Palin presented herself as both a mother and as an outside-the-Beltway reformer in the McCain mold, saying she "took on the old politics as usual in Juneau" and "stood up to the special interests, the lobbyists, big oil companies, and the good ol' boys network."
She tied oil, a major industry in her home state of Alaska, to foreign policy and national security on a night when convention delegates repeatedly burst into chants of "Drill now, baby, drill now!"
She insisted that the United States seek "energy independence," including through more drilling, in the face of threats as diverse as hurricanes in the Gulf and Russian military power in the Caucasus. iReport.com: A 'free for all' on Obama
And Palin dismissed criticism about her that have appeared in the media. "Here's a little news flash for all those reporters and commentators: I'm not going to Washington to seek their good opinion. I'm going to Washington to serve the people of this country." CNN's political team analyzes Palin's speech »
Palin, whose youngest child has Down syndrome, also promised that families of special needs children will have "a friend and advocate in the White House."
At the end of the speech, McCain came on stage amid raucous cheers and said, "Don't you think we made the right choice for the next vice president of the United States?" Watch McCain take stage, get crowd fired up »
Just before Palin took center stage, former New York Mayor Rudy Giuliani warmed up the crowd by continuing the barrage on Obama, calling him a "celebrity senator" with no leadership experience.
"He's never had to lead people in crisis," Giuliani said. "This is not a personal attack; it's a statement of fact. Barack Obama has never led anything. Nothing. Nada."
"The choice in this election comes down to substance over style. John McCain has been tested. Barack Obama has not. Tough times require strong leadership, and this is no time for on-the-job training."
His speech was the third of the evening by former GOP presidential candidates who pumped up the Republican faithful ahead of Palin.
Former Arkansas Gov. Mike Huckabee got the crowd cheering when he ripped Obama for looking to Europe for ways to change America.
"Barack Obama's excellent adventure to Europe took his campaign for change to hundreds of thousands of people who don't even vote or pay taxes here," he said.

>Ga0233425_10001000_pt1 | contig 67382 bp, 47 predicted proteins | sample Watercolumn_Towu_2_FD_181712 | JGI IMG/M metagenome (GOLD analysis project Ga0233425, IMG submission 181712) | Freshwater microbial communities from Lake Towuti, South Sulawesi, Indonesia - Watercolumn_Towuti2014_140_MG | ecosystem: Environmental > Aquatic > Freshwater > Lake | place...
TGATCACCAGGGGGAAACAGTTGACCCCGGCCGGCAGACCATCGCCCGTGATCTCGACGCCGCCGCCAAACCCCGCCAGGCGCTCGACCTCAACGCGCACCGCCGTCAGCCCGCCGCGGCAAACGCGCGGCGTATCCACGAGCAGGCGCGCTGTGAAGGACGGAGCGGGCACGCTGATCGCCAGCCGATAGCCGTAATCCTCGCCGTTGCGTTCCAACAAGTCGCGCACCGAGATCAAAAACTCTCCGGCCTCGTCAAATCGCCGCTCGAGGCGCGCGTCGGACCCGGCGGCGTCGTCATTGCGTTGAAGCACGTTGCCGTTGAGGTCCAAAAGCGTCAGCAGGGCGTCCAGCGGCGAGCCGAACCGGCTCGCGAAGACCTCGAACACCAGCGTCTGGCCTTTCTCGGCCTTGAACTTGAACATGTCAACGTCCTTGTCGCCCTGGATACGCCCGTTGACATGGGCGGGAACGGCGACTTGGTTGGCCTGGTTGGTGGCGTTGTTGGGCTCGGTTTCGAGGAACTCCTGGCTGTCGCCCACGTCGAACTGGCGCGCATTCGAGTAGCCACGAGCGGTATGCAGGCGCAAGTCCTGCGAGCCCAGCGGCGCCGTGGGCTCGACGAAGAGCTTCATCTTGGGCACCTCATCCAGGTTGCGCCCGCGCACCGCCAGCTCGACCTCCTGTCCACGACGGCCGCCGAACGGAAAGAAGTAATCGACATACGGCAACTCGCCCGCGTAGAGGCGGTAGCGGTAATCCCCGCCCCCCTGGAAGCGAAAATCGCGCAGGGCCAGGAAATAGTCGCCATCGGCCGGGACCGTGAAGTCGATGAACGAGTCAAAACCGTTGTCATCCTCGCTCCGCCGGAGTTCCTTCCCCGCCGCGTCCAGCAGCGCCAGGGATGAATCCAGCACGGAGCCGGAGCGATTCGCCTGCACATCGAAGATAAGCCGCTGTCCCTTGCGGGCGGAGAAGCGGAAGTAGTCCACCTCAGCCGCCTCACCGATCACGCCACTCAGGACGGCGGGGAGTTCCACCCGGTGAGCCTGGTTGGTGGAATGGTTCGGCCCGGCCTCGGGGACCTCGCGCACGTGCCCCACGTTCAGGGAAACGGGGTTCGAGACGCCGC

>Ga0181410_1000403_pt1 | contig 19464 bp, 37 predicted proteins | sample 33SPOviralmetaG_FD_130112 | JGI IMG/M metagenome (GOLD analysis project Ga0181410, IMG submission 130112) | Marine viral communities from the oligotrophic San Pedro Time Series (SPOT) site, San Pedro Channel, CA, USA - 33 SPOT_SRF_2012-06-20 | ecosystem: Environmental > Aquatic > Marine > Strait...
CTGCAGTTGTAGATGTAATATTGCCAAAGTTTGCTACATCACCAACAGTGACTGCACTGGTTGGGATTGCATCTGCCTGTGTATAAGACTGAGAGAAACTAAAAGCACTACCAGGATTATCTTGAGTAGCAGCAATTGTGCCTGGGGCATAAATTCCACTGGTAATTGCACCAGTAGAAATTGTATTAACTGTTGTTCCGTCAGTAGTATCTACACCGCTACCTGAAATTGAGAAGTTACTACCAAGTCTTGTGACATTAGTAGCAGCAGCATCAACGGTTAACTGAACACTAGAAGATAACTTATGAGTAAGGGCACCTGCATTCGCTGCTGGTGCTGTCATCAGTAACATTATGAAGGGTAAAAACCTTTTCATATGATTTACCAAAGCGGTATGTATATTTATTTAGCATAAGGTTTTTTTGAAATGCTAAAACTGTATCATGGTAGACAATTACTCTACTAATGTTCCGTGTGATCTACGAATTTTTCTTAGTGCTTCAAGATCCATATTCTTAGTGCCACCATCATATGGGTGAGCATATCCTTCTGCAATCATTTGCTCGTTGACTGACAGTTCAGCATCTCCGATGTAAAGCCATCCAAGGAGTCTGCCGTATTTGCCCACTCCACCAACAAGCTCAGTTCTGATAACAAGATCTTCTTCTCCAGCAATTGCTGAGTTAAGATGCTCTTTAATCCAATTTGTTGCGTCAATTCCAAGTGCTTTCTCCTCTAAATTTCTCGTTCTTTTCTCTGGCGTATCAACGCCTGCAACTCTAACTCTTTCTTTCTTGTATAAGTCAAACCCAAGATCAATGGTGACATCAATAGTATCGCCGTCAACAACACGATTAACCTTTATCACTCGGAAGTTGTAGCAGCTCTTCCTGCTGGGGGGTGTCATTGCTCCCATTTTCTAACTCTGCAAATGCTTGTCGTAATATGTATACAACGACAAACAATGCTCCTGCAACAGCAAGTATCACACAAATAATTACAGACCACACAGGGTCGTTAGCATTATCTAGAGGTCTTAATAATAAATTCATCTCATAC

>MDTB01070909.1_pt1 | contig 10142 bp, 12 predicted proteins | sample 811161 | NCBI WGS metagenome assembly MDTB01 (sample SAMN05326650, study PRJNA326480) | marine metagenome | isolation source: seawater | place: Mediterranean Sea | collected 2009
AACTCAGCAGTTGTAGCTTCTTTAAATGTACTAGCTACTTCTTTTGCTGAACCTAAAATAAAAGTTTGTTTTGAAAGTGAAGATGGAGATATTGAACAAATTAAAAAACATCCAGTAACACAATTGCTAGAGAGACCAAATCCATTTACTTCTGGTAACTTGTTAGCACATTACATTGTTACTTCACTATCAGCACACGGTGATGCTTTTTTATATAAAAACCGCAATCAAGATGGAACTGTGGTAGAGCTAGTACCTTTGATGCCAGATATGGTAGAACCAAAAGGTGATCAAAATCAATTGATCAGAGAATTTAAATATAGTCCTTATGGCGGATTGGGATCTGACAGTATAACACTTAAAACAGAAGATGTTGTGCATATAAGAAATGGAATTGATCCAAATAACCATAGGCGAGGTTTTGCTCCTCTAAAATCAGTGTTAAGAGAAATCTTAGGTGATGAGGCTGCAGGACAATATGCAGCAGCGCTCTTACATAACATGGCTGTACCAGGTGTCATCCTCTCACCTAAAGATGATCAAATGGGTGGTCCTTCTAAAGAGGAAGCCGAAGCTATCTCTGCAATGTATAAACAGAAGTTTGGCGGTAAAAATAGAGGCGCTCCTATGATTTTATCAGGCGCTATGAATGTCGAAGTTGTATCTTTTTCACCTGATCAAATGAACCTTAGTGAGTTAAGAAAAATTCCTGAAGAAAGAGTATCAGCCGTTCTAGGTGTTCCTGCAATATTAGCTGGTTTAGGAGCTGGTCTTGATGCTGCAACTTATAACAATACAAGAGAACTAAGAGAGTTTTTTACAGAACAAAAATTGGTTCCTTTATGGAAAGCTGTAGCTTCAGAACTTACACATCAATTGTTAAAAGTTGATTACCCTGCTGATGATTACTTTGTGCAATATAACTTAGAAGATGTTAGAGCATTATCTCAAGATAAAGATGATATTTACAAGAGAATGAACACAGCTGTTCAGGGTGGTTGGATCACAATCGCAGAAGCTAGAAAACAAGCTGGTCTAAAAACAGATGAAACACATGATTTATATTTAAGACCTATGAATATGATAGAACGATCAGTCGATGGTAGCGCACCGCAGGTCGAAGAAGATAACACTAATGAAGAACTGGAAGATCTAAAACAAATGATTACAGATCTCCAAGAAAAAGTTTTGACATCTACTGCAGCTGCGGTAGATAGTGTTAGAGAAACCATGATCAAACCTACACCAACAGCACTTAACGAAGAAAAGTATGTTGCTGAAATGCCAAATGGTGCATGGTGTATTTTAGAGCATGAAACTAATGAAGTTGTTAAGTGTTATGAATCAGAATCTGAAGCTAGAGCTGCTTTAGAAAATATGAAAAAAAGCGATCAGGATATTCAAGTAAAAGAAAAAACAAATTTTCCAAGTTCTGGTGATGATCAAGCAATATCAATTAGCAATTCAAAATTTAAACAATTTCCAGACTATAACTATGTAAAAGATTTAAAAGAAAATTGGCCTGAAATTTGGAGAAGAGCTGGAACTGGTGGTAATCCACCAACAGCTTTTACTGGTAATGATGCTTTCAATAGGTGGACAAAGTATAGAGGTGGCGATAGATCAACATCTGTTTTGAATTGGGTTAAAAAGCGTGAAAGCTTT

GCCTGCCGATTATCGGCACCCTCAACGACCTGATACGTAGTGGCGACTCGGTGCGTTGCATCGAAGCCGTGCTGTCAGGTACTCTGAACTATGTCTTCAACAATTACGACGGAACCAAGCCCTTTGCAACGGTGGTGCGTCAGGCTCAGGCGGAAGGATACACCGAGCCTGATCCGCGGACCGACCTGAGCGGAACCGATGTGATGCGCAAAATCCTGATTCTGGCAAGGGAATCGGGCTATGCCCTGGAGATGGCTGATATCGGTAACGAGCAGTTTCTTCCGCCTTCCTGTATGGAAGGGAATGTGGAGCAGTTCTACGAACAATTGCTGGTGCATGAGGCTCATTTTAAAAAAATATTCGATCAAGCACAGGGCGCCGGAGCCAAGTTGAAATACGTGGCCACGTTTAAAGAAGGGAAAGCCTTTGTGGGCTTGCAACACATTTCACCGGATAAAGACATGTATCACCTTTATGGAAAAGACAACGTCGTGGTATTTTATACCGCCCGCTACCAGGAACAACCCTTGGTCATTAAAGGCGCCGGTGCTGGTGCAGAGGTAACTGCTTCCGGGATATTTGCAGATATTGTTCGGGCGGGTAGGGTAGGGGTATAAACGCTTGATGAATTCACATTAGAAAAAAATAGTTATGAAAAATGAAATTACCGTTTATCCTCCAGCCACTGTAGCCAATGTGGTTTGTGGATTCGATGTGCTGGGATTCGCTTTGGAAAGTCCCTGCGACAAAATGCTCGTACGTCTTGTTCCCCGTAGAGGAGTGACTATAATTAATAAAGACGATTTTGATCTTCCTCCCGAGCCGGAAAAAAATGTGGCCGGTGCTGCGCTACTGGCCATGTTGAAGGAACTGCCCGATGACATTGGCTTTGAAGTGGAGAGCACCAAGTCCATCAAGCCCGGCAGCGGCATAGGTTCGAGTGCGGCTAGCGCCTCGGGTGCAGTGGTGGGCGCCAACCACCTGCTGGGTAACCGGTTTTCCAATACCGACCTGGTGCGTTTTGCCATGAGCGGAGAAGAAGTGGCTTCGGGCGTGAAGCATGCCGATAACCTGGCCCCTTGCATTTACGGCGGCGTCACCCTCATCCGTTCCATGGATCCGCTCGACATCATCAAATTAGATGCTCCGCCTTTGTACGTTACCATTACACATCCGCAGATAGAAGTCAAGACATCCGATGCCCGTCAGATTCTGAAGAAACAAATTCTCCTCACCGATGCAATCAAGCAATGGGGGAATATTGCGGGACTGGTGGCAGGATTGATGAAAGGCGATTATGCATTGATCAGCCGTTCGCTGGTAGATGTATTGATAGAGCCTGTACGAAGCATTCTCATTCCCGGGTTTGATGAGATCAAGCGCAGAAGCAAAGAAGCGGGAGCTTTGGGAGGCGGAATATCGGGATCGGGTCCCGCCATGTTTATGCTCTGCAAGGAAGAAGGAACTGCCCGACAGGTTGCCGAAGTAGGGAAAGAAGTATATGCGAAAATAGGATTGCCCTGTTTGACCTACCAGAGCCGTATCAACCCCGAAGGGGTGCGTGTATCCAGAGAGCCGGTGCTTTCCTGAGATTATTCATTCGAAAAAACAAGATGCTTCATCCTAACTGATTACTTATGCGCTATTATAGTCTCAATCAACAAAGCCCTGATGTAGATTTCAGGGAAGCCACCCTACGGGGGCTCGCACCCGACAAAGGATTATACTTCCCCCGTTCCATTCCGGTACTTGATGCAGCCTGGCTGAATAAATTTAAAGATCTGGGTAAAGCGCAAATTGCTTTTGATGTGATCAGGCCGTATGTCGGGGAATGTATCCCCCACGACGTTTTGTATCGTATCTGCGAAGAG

"The fact is, most Americans don't want more government; they want a lot less."
Huckabee said McCain represents small government and has ideas for change that will make the nation's economy better. He added that McCain is "a man with the character and stubborn kind of integrity that I want in a president."
Huckabee took a jab at the "elite media" for "unifying the Republican Party and all of America" in support of McCain and Palin.
"The reporting of the past few days has proven tackier than a costume change at a Madonna concert," Huckabee said.
Former Massachusetts Gov. Mitt Romney blasted "liberal Washington," saying McCain is a "prescription for every American who wants change in Washington."
He added that it's time to take a "Weedwhacker" to excessive regulation and to impose lower taxes and to stop big-government spending.
"Throw out the big-government liberals and elect John McCain," Romney said. "We need change, all right: change from a liberal Washington to a conservative Washington."
He also threw his support behind Palin, saying the McCain-Palin ticket "will keep America as it has always been: the hope of the world."
"We will never allow America to retreat in the face of evil extremism," Romney said.
The Republican Party officially nominated McCain for president at the convention Wednesday. McCain will give a speech accepting the nomination Thursday night.
Police said two protesters were removed during Palin's speech. They said they were members of the anti-war group Code Pink. A representative for the Joint Information Center said the two women were escorted by law enforcement officers from the Xcel Center for heckling.
They stood and yelled off to the side of the podium during Palin's speech. They were not charged and have been "sent on their way," this representative said.
CNN's Kristi Keck, Dana Bash, Ed Hornick, Paul Steinhauser and Scott J. Anderson contributed to this report.